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Blog: Striped Bass Coast to Coast

You say striper. I say rockfish….As you have probably gathered, here Hogy HQ, we call ‘em stripers. And soon our beloved “stripers” will migrate south to spend the winter in the Chesapeake; changing their name to rockfish… What you may not know is that rockfish, stripers, striped bass (or by whichever name you choose) are actually found from coast to coast and all points in between.

 

West Coast Salt Water Stripers

West coast anglers have been targeting stripers in the San Francisco delta area for years. Though population numbers has dropped, a dedicated group of anglers continue to pursue their favorite species. Through conservation efforts, populations are on the rise. In estuary areas, stripers commonly feed anchovies, herring and shrimp. While fishing with natural bait may be the most common fishing method, many anglers troll jigs, spoons and plugs as well. Recently, the ability to present large style soft baits in almost any situation, has helped develop the popularity and techniques for this unique fishery.  Favorite Hogy baits for delta stripers are the 7inch Original and 10inch Original rigged weight less on swim bait hooks.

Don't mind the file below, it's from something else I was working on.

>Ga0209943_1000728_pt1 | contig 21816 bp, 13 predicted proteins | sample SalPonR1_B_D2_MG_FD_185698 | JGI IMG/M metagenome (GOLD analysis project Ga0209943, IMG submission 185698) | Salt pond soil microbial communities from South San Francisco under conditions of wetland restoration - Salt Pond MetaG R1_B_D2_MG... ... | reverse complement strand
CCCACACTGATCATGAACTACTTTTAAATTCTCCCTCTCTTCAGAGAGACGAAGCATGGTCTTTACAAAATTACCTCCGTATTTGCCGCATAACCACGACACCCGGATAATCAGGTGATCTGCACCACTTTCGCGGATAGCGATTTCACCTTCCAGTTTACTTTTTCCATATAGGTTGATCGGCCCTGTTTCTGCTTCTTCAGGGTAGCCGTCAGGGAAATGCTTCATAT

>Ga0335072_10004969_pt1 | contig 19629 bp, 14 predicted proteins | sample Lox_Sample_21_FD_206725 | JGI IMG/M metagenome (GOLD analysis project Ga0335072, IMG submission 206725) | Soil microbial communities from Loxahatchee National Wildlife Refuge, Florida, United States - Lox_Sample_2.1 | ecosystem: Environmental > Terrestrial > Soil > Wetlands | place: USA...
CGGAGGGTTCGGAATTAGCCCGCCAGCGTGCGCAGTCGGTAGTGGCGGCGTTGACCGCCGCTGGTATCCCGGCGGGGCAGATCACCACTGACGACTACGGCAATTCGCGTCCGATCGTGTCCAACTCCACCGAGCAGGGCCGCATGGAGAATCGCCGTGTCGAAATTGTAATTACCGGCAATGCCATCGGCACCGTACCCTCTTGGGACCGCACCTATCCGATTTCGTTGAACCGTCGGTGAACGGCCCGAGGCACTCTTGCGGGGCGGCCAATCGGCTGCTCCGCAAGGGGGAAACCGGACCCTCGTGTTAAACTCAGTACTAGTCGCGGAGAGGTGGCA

Inland Fresh Water Stripers

For points in between, stripers and hybrid stripers can be found in nearly all large reservoir systems across the interior states. The cool, deep, oxygen rich waters offered by these bodies of waters can support abundant shad populations (the most prevalent bait fish) and plenty of hungry stripers. Several fisheries frequently produce trophy size specimens, upwards of 60lbs each year. River systems in California, Arkansas, Tennessee and Georgia produce some of the largest specimens. In the spring time, casting large unweighted or lightly weighted soft baits can be extremely effective for targeting large spawning fish in shallow water. While in the summer, trolling umbrella style rigs or plugs in main water bodies locate schooling fish. Larger soft baits, like the 7inch and 10inch original series in natural shad colors mimic their favorite forage.

 

What is a Hybrid Striper?

Wipers or Hybrid Striped bass were produced by breeding striped bass and white bass together. Initially developed for aquaculture in the 1980’s, these smaller cousin’s of the striped bass feed voraciously and can bite readily available when other fish have gone dormant. Targeting these fish with smaller baits ( like the hogy swimbait series and the 6inch skinny ) can provide constant action when a feeding school is located. Pursing open water schools with surface baits and jigs is popular across the country, while casting jigs and spoons tends to be the most productive for fishing the outflow behind hydroelectric dam’s or tail races.

 

Gulf Coast Stripers

A little known striper fishery even exists along the Florida Gulf. There are a series of rivers in North West Florida that support populations of stocked stripers. Although usually much smaller than their northern cousins (10-15lbs). There are two river systems that have produced fish in the 40lb-60lb ranges. Most Gulf striper anglers target their fish by throwing buck tail jigs or weighted soft baits in deep holes or river bends.

 

 

 

 

 

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